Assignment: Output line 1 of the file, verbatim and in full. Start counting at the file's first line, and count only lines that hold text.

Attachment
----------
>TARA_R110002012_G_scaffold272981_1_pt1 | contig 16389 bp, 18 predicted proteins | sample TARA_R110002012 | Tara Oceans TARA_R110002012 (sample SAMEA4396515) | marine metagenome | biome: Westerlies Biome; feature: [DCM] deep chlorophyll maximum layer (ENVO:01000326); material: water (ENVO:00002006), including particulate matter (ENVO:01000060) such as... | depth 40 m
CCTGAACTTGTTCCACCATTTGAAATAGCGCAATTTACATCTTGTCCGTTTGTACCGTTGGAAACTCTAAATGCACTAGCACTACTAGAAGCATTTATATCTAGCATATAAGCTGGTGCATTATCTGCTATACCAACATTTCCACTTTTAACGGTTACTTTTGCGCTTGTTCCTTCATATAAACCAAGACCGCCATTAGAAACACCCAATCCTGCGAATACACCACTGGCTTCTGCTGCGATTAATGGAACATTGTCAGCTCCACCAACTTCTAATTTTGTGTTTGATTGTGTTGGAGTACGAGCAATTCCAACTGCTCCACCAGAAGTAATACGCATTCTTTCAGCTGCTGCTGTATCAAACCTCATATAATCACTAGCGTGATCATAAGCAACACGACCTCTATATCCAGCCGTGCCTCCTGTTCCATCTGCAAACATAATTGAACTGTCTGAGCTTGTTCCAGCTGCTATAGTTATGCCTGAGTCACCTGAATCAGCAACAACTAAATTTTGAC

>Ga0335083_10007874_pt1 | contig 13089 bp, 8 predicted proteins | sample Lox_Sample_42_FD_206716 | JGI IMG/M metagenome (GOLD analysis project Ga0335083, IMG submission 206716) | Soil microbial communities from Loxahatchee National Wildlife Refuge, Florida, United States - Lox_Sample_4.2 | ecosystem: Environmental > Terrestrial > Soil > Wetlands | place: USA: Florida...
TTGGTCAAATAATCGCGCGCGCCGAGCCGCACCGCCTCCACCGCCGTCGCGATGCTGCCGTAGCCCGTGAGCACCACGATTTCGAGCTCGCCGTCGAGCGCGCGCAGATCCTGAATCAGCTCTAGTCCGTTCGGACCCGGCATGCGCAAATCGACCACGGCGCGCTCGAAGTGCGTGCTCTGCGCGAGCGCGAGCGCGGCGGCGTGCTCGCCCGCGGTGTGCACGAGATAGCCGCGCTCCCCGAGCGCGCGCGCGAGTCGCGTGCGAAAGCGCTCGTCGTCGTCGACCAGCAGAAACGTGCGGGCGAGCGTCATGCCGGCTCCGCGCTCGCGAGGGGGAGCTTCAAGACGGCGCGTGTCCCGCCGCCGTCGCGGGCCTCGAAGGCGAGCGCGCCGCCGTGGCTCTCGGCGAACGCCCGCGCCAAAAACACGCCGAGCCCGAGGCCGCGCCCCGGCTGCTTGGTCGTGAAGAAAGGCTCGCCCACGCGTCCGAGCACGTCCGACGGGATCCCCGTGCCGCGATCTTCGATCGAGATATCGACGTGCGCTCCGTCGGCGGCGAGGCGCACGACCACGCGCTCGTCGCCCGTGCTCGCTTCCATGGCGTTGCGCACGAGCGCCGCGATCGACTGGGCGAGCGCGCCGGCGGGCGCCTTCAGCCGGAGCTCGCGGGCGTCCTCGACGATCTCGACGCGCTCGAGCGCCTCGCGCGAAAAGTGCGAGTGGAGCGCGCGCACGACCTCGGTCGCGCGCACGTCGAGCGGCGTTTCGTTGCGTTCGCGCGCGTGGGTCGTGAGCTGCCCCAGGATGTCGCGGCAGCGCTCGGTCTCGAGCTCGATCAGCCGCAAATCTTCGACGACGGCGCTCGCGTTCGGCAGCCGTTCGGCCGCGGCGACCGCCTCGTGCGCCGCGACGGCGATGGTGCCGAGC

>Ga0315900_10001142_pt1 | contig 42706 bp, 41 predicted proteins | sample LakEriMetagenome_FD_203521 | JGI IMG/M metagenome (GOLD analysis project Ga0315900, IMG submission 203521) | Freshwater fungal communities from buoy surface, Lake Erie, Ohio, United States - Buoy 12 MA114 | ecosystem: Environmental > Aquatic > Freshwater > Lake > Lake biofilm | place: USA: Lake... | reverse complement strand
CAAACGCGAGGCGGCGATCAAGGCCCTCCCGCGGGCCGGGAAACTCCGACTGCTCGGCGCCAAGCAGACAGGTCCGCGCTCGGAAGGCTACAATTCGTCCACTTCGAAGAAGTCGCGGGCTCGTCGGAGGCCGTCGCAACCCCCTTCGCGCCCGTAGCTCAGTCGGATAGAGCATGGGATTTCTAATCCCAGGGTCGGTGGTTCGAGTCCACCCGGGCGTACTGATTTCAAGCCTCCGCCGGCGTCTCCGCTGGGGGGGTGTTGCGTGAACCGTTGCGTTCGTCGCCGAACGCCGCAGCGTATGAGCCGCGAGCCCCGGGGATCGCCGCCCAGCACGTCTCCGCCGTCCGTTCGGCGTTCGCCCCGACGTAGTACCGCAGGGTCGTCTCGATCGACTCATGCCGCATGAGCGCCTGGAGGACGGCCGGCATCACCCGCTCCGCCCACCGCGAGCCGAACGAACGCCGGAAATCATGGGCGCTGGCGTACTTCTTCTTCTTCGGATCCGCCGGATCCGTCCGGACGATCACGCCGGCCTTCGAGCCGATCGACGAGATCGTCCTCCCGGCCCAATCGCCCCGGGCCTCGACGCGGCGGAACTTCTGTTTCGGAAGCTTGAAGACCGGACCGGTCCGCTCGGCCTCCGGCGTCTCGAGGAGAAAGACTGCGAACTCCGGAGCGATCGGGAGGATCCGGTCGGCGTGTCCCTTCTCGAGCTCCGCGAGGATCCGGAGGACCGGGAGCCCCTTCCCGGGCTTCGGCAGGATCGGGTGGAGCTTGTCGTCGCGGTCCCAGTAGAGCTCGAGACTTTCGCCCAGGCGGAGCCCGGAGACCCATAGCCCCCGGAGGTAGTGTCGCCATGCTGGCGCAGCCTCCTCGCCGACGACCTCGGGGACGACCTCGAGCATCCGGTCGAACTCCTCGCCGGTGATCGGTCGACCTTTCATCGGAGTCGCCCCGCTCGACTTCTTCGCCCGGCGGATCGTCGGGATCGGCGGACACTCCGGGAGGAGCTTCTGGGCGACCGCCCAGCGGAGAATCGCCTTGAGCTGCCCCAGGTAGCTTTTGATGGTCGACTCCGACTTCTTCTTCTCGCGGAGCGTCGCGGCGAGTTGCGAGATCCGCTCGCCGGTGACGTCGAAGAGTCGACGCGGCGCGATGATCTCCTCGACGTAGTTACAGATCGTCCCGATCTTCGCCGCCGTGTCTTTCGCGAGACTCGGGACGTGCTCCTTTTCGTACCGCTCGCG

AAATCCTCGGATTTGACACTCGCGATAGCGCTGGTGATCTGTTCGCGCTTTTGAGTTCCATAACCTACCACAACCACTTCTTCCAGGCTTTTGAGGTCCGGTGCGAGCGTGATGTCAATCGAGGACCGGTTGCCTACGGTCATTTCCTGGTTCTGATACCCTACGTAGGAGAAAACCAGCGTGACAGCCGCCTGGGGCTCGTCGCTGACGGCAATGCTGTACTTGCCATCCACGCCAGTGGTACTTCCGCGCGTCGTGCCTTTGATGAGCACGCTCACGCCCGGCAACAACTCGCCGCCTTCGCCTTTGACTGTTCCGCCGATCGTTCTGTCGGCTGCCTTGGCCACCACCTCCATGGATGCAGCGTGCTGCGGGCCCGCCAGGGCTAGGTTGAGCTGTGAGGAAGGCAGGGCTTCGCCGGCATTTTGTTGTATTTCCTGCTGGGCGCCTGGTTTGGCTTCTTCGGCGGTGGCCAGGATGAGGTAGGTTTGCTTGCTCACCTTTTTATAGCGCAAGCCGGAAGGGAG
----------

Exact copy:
>TARA_R110002012_G_scaffold272981_1_pt1 | contig 16389 bp, 18 predicted proteins | sample TARA_R110002012 | Tara Oceans TARA_R110002012 (sample SAMEA4396515) | marine metagenome | biome: Westerlies Biome; feature: [DCM] deep chlorophyll maximum layer (ENVO:01000326); material: water (ENVO:00002006), including particulate matter (ENVO:01000060) such as... | depth 40 m